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Degree Overview: Associate of Science (A.S.) Degree in Dental Hygiene

Majors Overview June 30, 2014

Keeping gums and teeth healthy is called dental hygiene. Professional dental hygienists are in very high demand because the modern-day world is very health-conscious. The Associate of Science (A.S.) degree program in Dental Hygiene will provide students with the education needed for a career in this field.

Associate of Science (A.S.) Degree Programs in Dental Hygiene

Students enrolled in an associate’s degree in dental hygiene program are provided with training and education in preventive care for gums and teeth. It generally takes about two years to complete these degree programs that combine classroom lectures and clinical laboratory research.

For instance, the clinical portion is devised to teach students the basic job responsibilities of hygienists, such as the administration of cleanings and performance of fluoride treatments in addition to the conducting of x-rays and provision of periodontal therapy.

Some additional practice is featured in some programs, thereby allowing students to gain experience performing supervised work alongside a dental healthcare professional, such as a dentist. Enrolled students can also expect to become adept in educating patients on the care of their own gums and teeth.

Educational Requirements

Admission criteria typically require applicants to hold a GED certificate or high school diploma. Additionally, students have to satisfy minimum age and GPA norms before they are allowed to enter the program. In some programs, passing grades are required to be accomplished in specific high school classes, including social studies, science, math, or English. In some degree programs, prospective students are expected to complete general education classes in college-level sociology, psychology, physiology, and anatomy before they can begin core coursework.


Apart from being taught about dental materials and gaining the professional skills needed in the field, students enrolled in an associate of dental hygiene degree program may commonly undergo classroom lectures in the following subject areas:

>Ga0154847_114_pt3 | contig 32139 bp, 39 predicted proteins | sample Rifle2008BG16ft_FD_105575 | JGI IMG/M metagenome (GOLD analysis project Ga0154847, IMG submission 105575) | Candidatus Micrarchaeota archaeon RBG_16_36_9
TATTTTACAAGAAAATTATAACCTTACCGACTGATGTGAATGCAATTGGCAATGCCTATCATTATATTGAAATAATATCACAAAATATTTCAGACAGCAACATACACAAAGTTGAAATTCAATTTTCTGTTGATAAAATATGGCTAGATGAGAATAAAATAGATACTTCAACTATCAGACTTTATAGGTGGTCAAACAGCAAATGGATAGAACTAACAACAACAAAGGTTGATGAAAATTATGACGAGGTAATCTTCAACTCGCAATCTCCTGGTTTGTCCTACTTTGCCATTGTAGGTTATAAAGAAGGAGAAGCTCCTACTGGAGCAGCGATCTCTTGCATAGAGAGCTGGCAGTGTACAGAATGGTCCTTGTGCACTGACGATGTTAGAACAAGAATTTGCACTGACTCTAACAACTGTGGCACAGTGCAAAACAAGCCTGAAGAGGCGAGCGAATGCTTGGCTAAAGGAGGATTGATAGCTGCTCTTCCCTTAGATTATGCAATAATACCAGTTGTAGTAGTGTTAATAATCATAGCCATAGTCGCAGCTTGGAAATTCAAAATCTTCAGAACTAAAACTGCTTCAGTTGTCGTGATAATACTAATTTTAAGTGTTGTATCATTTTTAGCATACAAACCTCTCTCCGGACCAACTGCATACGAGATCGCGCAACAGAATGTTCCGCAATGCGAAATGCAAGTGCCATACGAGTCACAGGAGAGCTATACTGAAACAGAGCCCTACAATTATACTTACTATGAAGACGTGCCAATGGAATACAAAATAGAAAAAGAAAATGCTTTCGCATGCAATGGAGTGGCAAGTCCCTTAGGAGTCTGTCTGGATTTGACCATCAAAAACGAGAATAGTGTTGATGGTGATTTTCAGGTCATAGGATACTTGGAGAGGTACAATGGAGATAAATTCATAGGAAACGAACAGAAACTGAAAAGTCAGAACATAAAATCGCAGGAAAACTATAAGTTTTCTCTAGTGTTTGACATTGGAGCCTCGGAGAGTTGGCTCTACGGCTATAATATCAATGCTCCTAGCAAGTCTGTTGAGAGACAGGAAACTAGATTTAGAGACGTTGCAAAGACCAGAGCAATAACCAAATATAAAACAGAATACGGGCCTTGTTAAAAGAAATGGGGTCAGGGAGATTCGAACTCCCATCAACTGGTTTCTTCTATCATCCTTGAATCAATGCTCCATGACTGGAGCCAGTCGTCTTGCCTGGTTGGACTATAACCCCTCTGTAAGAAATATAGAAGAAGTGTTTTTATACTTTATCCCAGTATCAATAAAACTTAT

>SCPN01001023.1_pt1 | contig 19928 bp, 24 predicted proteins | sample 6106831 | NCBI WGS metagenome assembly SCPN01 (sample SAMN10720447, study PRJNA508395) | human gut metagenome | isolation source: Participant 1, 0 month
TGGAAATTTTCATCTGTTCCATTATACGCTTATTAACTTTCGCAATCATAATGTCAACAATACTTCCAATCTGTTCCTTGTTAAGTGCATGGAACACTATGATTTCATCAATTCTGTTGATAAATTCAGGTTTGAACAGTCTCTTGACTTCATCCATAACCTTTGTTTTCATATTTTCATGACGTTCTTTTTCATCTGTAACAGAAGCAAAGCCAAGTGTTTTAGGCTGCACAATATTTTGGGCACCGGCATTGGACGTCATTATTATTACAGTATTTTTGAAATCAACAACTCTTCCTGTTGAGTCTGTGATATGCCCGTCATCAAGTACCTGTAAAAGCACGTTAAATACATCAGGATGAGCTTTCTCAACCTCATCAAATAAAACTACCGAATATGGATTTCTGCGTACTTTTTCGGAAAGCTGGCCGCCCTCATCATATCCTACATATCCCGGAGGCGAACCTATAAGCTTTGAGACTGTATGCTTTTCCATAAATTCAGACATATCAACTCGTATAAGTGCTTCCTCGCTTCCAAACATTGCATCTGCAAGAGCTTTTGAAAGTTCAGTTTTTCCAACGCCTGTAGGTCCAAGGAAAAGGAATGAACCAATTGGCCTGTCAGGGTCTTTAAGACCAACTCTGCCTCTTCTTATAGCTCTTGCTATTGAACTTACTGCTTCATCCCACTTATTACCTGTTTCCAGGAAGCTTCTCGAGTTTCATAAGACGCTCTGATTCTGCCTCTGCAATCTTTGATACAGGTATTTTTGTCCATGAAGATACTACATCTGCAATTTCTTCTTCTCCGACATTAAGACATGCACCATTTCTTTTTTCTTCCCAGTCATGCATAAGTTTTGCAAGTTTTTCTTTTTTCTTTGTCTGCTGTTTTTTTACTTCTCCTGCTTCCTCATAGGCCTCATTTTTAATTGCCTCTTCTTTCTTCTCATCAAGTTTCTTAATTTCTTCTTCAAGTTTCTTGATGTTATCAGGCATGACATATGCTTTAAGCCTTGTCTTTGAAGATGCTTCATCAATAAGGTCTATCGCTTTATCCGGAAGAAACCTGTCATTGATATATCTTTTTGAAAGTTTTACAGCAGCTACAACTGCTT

•Tooth structure
•Dental pharmacology
•Clinical and dental hygiene
•Dental and oral anatomy
•Oral pathology

Job and Wage Outlook

A faster-than-average job growth of 36% has been predicted for dental hygienists during the decade of 2008 to 2018 (U.S. Bureau of Labor Statistics (BLS)). The optimistic projection is based on the assumption that people are becoming increasingly aware of the appearance of their teeth and the importance of maintaining dental health, thereby leading to a rapid growth of the field of dental hygiene (BLS). Increasing numbers of hygienists are being hired by dental offices to handle cleanings and x-rays, whereby dentists are left free to concentrate on patients with serious dental problems.

About 51% of dental hygienists do part-time work and boost their income by working for more than one office (BLS). In 2012, dental hygienists took home average annual wages of $70,210, with the highest 10% in earnings making over $96,280 annually. In 2012, more hygienists in the United States than anywhere else were employed in California, where dental hygienists earned an average annual wage of $90,220, the second-highest in the country after Alaska.

Continuing Education and Licensing Choices

Passage of the National Board Dental Hygiene Examination, administered by the American Dental Association, will enable these professionals to obtain licensure, which is mandatory for employment. Skills and knowledge of dental hygiene are covered in the exam that can be taken by those aspiring for careers in the field. Additional licensing requirements may have to be satisfied in some states.

Additional education is often pursued by dental hygienists seeking advancement in their careers. They can accomplish the goal by earning advanced degrees, such as a Bachelor of Science (B.S.) or Master of Science (M.S.) in Dental Hygiene. These programs would be found valuable by hygienists seeking entry-level careers as dentists, teachers, researchers, or even management professionals. Completion of an advanced education program could lead to greater career prospects, including higher responsibilities and income levels.

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